TEST YOUR CHILD'S SAFETY LEVEL

How to teach about tricky people and help requests

A stranger is asking a child for help

How to teach your child about tricky people and help requests from strangers in a positive way - post cover - a girl with a backpack

My mom will never forget the moment when I (7 years old) let someone into the house when I was home alone.

 

I knew these rules:

  • I should not have opened the door to anyone,
  • I should not have talked to anyone through the door,
  • And the dog had to answer the doorbell.

… I broke all the rules.

 

Why?

The truth is: most parents don’t teach kids safety until something happens, or they don’t teach it in the right way.

 

Make sure YOUR kids know and understand the rules about how to be safe with strangers.

Now read on to see what happened to me.

Before you judge

I was not ignorant about safety. Neither my parents were.

 

Now, as a mom, I can relate since I'm dealing with the same questions my parents did:

  • How can we raise a compassionate child without sacrificing her safety?
  • How can we teach her the difference between legitimate requests for help and those with malicious intent?
  • How can my child help safely or reject gracefully without feeling bad or guilty?

When I became a mom

I felt anxious that maybe I was not teaching safety enough.

  • What if my child falls into's a help request manipulation?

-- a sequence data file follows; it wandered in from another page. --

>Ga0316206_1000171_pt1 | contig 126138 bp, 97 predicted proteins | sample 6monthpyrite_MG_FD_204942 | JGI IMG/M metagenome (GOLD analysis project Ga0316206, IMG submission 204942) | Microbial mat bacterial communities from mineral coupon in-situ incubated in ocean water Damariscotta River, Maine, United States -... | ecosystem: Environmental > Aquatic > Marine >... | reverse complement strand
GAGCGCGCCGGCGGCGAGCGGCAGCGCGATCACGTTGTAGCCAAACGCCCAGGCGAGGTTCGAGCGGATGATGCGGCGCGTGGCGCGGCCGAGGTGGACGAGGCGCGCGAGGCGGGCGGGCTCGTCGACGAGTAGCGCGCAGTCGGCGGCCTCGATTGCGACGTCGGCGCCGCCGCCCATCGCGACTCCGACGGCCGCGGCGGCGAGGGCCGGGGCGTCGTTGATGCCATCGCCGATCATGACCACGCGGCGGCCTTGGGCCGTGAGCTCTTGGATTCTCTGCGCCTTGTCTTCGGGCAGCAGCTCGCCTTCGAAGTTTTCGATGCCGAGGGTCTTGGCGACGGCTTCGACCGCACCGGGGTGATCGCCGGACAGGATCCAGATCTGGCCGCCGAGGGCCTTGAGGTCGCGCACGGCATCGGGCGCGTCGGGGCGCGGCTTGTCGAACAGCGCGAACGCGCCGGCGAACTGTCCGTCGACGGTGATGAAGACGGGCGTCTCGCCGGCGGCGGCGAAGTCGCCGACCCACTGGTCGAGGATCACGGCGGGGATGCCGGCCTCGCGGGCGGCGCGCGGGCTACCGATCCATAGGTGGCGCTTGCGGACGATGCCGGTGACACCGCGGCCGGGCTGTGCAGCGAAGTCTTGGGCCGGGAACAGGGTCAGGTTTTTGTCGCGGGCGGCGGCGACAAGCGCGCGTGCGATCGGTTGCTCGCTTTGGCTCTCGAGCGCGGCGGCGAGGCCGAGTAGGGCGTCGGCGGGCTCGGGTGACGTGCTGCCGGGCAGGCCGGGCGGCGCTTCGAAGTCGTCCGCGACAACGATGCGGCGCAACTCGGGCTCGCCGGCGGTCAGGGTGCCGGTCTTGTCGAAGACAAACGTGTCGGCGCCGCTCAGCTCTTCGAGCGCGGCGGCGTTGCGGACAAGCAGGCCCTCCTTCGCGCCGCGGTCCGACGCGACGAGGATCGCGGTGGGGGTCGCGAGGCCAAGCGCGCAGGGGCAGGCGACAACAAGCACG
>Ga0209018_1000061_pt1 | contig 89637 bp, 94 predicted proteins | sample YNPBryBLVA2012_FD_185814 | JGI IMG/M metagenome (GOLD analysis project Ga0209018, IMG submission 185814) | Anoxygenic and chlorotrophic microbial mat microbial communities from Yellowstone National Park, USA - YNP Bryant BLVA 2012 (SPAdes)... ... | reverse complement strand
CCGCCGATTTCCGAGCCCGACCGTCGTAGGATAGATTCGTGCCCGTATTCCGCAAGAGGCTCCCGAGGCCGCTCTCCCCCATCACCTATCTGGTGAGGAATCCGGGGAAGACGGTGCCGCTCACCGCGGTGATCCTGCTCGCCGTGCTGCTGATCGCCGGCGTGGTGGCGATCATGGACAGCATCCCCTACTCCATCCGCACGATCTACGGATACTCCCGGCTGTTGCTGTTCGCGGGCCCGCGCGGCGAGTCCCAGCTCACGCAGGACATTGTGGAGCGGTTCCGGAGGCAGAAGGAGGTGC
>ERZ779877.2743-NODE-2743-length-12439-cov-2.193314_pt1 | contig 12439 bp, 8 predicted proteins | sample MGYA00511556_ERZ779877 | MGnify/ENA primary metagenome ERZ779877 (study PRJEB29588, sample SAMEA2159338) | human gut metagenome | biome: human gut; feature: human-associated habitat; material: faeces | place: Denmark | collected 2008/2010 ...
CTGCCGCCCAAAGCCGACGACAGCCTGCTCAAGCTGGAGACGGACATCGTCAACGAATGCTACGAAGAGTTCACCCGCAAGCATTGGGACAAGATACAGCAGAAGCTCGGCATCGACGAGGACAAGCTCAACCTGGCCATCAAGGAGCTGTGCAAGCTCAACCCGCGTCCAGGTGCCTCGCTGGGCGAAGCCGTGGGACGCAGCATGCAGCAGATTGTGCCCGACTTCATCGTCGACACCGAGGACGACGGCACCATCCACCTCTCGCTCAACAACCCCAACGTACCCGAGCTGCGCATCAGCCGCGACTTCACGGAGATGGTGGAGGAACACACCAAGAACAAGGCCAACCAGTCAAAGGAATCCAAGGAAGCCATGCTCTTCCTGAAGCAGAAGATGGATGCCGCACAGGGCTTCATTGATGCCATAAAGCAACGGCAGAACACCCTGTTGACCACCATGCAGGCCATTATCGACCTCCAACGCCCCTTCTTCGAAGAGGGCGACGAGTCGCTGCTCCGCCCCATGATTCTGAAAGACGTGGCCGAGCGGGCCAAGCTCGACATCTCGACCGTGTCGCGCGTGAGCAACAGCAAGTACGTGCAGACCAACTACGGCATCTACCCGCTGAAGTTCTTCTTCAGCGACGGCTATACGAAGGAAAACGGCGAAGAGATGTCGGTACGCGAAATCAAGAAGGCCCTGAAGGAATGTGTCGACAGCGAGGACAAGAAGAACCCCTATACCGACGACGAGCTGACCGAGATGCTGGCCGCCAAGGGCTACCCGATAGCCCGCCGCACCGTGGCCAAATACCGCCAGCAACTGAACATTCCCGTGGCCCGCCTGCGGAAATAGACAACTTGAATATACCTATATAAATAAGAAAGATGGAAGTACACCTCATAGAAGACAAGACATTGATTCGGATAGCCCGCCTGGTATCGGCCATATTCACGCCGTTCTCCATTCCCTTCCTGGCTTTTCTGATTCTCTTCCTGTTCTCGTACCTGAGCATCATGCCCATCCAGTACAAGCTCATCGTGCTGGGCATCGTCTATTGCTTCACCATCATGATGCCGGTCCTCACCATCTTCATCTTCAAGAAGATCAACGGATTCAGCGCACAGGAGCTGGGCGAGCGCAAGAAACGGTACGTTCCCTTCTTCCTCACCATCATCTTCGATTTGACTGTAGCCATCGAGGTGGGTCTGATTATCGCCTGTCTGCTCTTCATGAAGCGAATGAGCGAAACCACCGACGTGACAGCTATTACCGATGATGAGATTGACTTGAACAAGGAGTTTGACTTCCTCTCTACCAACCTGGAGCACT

• What if my teaching falls short and he doesn’t recognize he is in danger?
  • What if I’m not teaching enough and something happens, and he’s not prepared?

 

So many crimes could have been prevented if we as parents gave more attention to teaching kids preventive safety.

(You can test your child's safety level here).

 

The real reason I broke the safety rules:

Back to the story.

I had a piano. A huge, glossy instrument has been delivered the day before and was sitting in my room unwrapped.

Such a bummer – I couldn’t play. The sound was discordant – it needed tuning.

Mom said someone from the music company should come in the evening to fix it. What? I had to wait for another day?

I was in my room doing my homework.

The doorbell rang, the dog was barking.

“This is not my mom – mom has a key,” I thought.

I did not respond.

One more persistent doorbell buzzed, and one more.

I was curious:

“Who is so annoying? These are not salespeople.

Someone probably needs something”.

What your kids are not telling you when they break safety rules

What kids don't tell you when they break safety rules - a girl smiling

I tiptoed to the door and peeked into the peephole.

Apparently, my dog and I made enough noise for the man to know someone was home.

The glass was blurry, but I saw a young man in a leather jacket standing in front of the door. I couldn’t hear well through the door. He said:

-“Hey, I came to tune your piano. I was driving by and realized I was close to your house, so I decided to try to come earlier”.

I didn’t say anything.

He kept talking:

- “I live on the other side of the city 30 miles away. Your order is the last one for today. I would need to wait for a couple of hours till 7 pm. Can I do it now instead, please?”

- “Mom said not to open the door to strangers,” I thought hesitantly but didn’t say a word.

He pointed to the black leather tool case in his hands: